Blond Ambition World Tour
Blond Ambition World Tour was the third concert tour by American singer-songwriter Madonna. The tour was launched in support of her fourth studio album, Like a Prayer, and the soundtrack, I'm Breathless. The tour reached North America, Europe and Asia. It was a highly controversial tour, mainly for its juxtaposition of Catholic iconography and sexuality. Rolling Stone called it an "elaborately choreographed, sexually provocative extravaganza" and proclaimed it "the best tour of 1990." In 1991, a documentary film, Truth or Dare (In Bed with Madonna outside North America), was released chronicling the tour. The tour received the "Most Creative Stage Production" at the Pollstar Concert Industry Awards. The tour was named the Greatest Concert of the 1990s by Rolling Stone. In 2015, the BBC credited the tour with "invent[ing] the modern, multi-media pop spectacle".
|Tour by Madonna|
Promotional poster for the tour
|Start date||April 13, 1990|
|End date||August 5, 1990|
|No. of shows|
|Box office||US$62.7 million ($120.24 million in 2018 dollars)|
|Madonna concert chronology|
The tour grossed over $60 million. In North America only, 482,832 tickets were sold in the first two hours, during the pre-sale, grossing $14,237,000. The tour also broke the record at the Los Angeles Memorial Sports Arena with takings of $456,720, becoming the highest-grossing musical event of all time.
The tour was met with strong reaction from religious groups for her performance of "Like a Virgin", during which two male dancers caressed her body before she simulated masturbation. The Church of England and the Catholic Church criticised her performance and the Pope asked the general public and the Christian community not to attend the concert. A private association of Catholics calling themselves Famiglia Domani also boycotted the tour for its eroticism. In response, Madonna said, "The tour in no way hurts anybody's sentiments. It's for open minds and gets them to see sexuality in a different way. Their own and others'."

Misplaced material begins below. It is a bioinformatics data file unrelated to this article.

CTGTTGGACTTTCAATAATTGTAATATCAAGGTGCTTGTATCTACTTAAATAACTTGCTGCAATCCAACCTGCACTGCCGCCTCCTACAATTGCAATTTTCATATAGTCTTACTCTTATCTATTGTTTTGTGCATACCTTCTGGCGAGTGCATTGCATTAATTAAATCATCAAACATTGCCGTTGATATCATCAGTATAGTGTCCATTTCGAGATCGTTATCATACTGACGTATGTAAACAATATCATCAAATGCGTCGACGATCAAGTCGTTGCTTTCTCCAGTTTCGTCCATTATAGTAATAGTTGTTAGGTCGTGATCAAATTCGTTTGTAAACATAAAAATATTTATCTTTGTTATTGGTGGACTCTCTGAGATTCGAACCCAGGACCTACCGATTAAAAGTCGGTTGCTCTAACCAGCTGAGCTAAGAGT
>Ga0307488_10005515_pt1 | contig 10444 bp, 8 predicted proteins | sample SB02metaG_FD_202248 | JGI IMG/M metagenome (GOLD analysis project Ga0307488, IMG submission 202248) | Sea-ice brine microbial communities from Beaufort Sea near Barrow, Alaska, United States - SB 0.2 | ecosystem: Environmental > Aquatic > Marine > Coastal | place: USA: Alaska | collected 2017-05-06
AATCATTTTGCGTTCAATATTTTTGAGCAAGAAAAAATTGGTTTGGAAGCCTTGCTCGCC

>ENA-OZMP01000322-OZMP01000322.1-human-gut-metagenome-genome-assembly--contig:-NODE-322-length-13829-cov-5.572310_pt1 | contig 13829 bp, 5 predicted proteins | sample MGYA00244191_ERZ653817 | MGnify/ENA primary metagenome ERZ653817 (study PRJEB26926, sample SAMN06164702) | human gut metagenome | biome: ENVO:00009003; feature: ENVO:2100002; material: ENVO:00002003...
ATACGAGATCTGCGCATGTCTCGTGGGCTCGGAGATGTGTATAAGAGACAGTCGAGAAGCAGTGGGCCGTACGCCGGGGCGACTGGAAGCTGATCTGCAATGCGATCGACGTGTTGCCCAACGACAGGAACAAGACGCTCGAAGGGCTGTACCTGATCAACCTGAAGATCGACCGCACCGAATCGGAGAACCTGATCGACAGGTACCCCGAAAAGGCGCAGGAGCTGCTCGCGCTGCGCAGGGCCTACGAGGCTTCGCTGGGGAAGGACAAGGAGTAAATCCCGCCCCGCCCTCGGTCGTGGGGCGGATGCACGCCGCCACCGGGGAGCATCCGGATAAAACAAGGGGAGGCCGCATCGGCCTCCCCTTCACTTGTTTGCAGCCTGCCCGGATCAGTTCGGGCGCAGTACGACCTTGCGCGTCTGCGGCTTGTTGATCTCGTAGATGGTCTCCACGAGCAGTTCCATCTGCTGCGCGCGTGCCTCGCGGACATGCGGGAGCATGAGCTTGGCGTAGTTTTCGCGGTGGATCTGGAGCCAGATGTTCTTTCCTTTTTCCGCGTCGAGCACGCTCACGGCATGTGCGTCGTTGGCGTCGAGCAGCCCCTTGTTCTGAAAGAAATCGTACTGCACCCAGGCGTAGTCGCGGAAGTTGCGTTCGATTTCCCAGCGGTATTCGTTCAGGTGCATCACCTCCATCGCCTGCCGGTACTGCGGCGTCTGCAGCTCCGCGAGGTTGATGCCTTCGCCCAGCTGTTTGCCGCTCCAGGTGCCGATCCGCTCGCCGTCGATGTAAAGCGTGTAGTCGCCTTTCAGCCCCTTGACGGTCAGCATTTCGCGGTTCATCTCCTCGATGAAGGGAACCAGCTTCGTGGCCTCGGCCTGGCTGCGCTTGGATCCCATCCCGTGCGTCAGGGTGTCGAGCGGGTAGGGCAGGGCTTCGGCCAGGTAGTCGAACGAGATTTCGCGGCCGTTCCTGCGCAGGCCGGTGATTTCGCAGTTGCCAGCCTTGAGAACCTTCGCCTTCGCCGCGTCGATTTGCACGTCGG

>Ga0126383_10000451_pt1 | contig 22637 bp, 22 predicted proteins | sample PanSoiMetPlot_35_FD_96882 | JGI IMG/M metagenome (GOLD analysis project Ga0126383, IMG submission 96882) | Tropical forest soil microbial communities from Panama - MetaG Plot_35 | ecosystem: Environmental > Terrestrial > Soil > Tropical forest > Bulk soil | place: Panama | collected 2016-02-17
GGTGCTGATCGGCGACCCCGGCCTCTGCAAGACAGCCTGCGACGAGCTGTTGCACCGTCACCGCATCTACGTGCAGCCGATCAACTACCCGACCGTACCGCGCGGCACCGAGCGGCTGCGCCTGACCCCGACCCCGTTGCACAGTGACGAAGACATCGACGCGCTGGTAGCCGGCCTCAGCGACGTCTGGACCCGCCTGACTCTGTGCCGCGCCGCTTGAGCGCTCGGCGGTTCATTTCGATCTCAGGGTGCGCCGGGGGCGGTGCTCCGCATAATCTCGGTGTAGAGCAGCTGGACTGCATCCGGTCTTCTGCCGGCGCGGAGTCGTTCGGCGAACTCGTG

The concert was filmed several times, including dates in the United States, France, Japan and Spain. An HBO TV special, titled Madonna – Live! Blond Ambition World Tour 90, was filmed in Nice, France and was later released commercially as Blond Ambition World Tour Live by Pioneer Artists, exclusively on the Laserdisc format. The title went on to win a Grammy Award in 1992 for Best Long Form Music Video. Another title, Blond Ambition Japan Tour 90, was released exclusively in Japan by Warner-Pioneer.
Originally to be called the "Like a Prayer World Tour", Sire Records announced the Blond Ambition World Tour in November 1989, following the success of Madonna's fourth studio album, Like a Prayer, and Madonna's performance of "Express Yourself" at the 1989 MTV Video Music Awards – considered as a tour preview. Initially, the tour was only to reach Japan and North America, as Madonna was considering roles in several films. By the end of 1989 plans were announced to bring the tour to Europe as well because of popularity and fan demand. In December 1989, when preparations for the tour began, Madonna herself announced during a pre-recorded interview on German TV channel ZDF, that she would tour Germany during 1990. In April 1990, additional dates in Europe were added. Stage preparations and dress rehearsals took place at the Disney Studios, Burbank, California, before the tour kicked off in Japan. Patrick Leonard declined to repeat his musical director role from The Virgin Tour: "She showed me the stage design, and the band was, like, down in the pit. So I said, Forget it."
The tour incorporated as central themes, sexuality and Catholicism, a combination which engendered controversy. Catholic associations called for a boycott of the show in Rome, and one of three scheduled Italian dates was eventually canceled. The show has achieved cult status, with elements such as the bullet bra and false ponytail hairpiece becoming cultural icons in their own right.
Madonna likened the concert to "musical theater" and choreographer Vincent Paterson stated she wanted to "break every rule we can... She wanted to make statements about sexuality, cross-sexuality, the church... But the biggest thing we tried to do was change the shape of concerts. Instead of just presenting songs, we wanted to combine fashion, Broadway, and performance art."
The show's explicit overtone caused problems. In Toronto, police were alerted that the show might possibly contain lewd and obscene content (particularly a simulated masturbation scene in the "Like a Virgin" number) and threatened charges unless parts of the show were changed. The show went on unaltered, however, and no charges were made after the tour manager gave the police an ultimatum: "Cancel the show, and you'll have to tell 30,000 people why."
French fashion designer Jean-Paul Gaultier designed the costumes for the tour, including the now-infamous cone brassiere. Additional costume pieces were designed by Marlene Stewart, who had previously worked with Madonna on the 1987 Who's That Girl World Tour.
Director Alek Keshishian captured more than 250 hours of film of Madonna and her troupe during the tour. This footage was edited and released to movie theaters as Truth or Dare (aka In Bed with Madonna).